Flat-Earthers Have A Very Bizarre Conspiracy Theory About Trees

The Devil's Tower national monument in Wyoming is a laccolithic butte made from igneous (magma) rock, and definitely not a tree stump. Inbound Horizons/Shutterstock

There is an old Internet axiom, known as Poe’s law, which states that without a clear indicator of the author's intent, it is impossible to create a parody of extreme views that won't lead to some people believing that the author holds those views sincerely. This flat-Earther theory falls into this category, and we can’t tell for sure if people are serious about it or not. It appears some people who subscribe to the flat-Earth conspiracy believe that there is no such thing as trees.

According to this theory, everything we see today in forests, parks, and gardens, are not trees. They are bushes; saplings of the Earth's ancient trees that once extended up to 40 miles high into the sky with trunks 2 miles across but no longer exist. 

This “theory” goes back to a video on YouTube posted in 2016 by a Crimean man calling himself Людин Рɣси, whose account is now deactivated. The video has been watched hundreds of thousands of time. Although the original video has since been removed, the theory lives on in other spin-off videos (here's the English-language dubbed version if you are curious).

The video claims that thousands of years ago a cataclysmic event destroyed 99 percent of Earth’s biosphere, and it took with it the “real forests”. If you are looking for evidence of these ancient giant trees, the video offers it up in abundance. It suggests geological features like buttes, mountains, plateaus, and mesas (flattop mountains) are actually the remains of these ancient trees. The video shows images of Uluru in Australia, the Giant's Causeway in Northern Ireland, and the Devil's Tower butte in Wyoming, USA next to pictures of real tree stumps, asking viewers to spot the difference. Because they look the same, they must be the same, it suggests, since the only difference is material and size. (Material and size, of course, are quite important, rather fundamental differences used to differentiate objects.)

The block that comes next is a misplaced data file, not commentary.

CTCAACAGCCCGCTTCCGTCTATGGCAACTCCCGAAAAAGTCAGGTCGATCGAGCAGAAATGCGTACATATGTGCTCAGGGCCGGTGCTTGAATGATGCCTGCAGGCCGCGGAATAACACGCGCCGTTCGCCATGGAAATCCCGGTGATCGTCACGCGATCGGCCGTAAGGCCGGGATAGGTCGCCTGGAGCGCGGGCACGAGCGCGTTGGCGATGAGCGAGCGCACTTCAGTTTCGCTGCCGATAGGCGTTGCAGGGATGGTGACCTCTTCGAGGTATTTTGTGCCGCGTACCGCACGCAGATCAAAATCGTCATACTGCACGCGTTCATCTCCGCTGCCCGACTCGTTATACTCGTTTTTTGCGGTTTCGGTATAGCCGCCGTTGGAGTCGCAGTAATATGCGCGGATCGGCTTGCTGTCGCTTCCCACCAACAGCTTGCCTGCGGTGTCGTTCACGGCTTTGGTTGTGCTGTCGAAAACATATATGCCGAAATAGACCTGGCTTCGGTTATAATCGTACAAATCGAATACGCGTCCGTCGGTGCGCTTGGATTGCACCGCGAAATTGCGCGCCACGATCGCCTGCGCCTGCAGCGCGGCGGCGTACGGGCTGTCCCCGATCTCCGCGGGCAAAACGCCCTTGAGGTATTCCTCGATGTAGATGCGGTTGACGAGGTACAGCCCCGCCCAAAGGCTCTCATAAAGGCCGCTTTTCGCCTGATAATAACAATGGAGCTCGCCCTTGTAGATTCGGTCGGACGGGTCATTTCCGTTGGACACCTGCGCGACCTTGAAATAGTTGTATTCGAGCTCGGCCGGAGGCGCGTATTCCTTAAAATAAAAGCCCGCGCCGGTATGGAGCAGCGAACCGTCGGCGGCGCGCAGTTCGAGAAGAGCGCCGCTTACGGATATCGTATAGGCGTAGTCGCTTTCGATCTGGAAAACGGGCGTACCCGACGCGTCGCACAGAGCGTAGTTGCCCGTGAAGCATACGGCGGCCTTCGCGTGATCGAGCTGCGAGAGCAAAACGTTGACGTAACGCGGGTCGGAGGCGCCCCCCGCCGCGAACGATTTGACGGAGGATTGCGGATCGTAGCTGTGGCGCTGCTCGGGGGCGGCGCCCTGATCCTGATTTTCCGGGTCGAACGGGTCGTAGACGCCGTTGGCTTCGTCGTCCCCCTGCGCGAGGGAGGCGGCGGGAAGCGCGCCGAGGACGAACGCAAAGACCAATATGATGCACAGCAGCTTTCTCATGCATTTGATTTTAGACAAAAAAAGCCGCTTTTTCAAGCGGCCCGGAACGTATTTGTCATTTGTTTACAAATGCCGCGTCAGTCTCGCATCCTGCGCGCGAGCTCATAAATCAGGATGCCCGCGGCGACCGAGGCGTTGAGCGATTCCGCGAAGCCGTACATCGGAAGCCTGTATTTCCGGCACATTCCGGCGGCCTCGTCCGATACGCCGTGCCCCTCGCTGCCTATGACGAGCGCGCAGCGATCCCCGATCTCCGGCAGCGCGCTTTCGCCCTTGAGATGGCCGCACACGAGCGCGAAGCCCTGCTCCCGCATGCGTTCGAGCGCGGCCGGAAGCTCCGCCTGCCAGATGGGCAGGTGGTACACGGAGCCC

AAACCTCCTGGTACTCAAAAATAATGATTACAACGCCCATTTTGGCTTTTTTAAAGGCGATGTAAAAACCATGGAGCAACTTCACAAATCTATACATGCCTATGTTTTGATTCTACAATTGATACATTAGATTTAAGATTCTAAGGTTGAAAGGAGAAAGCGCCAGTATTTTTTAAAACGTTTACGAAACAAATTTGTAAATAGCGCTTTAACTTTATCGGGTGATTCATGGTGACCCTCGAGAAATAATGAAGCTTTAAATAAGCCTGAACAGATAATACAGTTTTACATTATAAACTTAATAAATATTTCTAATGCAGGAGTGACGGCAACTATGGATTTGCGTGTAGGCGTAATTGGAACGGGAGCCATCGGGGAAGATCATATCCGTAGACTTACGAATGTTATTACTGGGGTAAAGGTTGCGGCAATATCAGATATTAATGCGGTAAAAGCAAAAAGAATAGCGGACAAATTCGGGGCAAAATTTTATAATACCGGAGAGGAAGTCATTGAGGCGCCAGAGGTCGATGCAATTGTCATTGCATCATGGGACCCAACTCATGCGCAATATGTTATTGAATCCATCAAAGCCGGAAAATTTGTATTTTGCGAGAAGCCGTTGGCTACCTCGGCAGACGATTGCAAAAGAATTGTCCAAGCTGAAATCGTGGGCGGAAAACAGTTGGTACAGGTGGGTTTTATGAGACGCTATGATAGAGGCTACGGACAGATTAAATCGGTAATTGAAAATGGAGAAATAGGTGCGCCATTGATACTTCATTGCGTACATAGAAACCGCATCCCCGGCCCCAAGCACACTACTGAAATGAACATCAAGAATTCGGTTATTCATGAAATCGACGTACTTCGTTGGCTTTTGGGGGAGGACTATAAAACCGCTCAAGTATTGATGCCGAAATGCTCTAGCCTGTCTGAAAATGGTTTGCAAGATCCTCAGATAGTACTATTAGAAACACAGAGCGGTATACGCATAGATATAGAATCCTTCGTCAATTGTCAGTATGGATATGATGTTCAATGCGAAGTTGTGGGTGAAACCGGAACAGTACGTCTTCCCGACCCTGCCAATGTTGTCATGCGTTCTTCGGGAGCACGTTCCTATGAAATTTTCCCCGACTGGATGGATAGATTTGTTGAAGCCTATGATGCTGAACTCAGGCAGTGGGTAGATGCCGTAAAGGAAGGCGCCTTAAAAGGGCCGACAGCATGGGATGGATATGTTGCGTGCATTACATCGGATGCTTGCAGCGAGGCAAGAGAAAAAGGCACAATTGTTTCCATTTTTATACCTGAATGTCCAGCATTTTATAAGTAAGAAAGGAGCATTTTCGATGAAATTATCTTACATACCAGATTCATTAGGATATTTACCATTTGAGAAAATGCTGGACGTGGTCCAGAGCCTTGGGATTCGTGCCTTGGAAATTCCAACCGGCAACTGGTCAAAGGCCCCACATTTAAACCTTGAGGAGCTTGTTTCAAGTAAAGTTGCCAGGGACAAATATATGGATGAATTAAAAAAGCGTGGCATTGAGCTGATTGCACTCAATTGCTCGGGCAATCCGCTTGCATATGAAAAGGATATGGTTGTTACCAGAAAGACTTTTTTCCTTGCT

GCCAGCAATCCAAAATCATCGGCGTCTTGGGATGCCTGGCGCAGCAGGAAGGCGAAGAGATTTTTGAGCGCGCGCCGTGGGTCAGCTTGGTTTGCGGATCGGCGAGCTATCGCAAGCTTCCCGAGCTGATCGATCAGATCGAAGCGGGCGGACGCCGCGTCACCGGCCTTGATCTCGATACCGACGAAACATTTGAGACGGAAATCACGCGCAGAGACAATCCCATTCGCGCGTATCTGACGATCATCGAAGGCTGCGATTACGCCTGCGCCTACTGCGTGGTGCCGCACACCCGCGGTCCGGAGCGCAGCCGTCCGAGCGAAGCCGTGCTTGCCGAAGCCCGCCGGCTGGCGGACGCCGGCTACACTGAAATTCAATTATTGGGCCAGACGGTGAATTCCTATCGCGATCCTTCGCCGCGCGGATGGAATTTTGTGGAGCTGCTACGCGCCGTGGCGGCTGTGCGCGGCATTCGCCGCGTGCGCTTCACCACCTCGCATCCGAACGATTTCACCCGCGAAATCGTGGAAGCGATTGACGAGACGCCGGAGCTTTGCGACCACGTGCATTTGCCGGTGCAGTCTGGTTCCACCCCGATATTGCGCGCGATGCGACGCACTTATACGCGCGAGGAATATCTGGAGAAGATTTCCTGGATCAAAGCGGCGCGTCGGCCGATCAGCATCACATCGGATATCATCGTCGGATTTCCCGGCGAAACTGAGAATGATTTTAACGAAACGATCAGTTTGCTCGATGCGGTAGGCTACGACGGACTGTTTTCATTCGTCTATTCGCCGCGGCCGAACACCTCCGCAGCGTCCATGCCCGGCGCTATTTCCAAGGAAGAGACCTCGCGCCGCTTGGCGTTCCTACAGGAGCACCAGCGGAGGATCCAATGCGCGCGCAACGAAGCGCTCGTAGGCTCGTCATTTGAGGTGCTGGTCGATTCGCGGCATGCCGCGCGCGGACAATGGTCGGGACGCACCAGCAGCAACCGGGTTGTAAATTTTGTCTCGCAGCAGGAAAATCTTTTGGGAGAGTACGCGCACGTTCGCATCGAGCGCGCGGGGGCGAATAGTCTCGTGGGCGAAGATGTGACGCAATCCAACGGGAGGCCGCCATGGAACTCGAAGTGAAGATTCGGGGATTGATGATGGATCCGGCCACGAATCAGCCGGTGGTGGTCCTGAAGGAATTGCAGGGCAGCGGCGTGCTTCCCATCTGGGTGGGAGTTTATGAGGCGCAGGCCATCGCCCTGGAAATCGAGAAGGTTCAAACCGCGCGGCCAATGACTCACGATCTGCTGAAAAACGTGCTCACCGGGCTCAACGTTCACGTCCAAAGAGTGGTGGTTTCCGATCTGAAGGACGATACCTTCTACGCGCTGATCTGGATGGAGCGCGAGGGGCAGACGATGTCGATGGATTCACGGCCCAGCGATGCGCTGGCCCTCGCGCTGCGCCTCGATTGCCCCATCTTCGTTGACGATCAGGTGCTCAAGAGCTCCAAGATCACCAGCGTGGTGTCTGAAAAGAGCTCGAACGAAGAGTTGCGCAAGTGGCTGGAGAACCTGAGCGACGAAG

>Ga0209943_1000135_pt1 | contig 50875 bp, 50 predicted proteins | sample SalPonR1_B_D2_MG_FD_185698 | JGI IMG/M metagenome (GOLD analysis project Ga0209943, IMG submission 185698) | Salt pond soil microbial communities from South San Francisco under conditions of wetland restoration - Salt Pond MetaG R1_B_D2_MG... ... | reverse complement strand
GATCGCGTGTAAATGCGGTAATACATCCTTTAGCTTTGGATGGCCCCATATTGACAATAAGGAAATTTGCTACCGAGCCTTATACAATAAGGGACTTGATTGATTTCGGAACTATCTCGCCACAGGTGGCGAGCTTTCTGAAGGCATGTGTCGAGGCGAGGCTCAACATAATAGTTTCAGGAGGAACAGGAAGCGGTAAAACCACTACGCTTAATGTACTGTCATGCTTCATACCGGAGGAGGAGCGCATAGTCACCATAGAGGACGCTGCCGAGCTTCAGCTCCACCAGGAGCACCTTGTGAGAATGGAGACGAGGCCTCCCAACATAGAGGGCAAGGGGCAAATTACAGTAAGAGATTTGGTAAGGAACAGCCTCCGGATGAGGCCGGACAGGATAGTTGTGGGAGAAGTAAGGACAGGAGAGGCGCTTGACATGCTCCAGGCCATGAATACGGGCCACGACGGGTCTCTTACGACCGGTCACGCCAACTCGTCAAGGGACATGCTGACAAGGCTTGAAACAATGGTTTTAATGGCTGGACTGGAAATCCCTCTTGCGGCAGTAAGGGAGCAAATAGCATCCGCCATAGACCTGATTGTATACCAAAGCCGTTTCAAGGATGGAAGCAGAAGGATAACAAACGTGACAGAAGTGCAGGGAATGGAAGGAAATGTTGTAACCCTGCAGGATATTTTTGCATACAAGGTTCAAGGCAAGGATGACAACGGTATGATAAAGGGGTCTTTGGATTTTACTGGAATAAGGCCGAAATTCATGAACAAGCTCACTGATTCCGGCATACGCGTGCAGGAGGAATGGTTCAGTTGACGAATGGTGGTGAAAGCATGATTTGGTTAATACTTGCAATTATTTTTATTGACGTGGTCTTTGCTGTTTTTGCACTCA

Uluru, in Australia's Northern Territory. Formerly known as Ayers Rock, and not a giant tree stump. Uwe Arana/Shutterstock

The video claims all rock on Earth is not rock, it is the rubble left behind of these ancient leafy behemoths, and flattop mountains are just the severed stumps of trees that were destroyed in the earlier cataclysmic event.

There are some important fundamental differences between trees and rocks, as an arborist helpfully points out for Quartz. For example, one is a living organic thing made of mostly carbon and the other is an inorganic non-living thing made of minerals.

The video has been debunked many times by many outlets including Snopes, which has also debunked the claim famous flattop mountain national monument, Wyoming's Devil’s Tower, had a system of roots. That “claim” actually came from a satirical page, which is an excellent example of Poe’s law in action.

Among the many perplexing aspects of this conspiracy is why this theory is discussed in flat-Earther circles. It has no obvious link to the idea that Earth is not the globe we know it to be and is instead, against all probability and evidence, a flat disk. There are also consequences of this theory that have failed to be addressed, as it would be rather worrying to have a giant tree on a flat disk. There's an issue of balance and distribution, for one thing. What if a giant pine cone falls in America? Other than the destruction it would do, would it set the flat Earth disk spinning? And what would happen if a strong wind sets these trees swaying?

Of course, there's always the chance the whole idea was Poe's law in action. A Russian operative, perhaps, posing as a Crimean man, trying to stir up flat-Earthers to see what the most outrageous thing he could make them believe was. We'll leave it to the reader to consider if they needed any help with that.

[H/T: Quartz]

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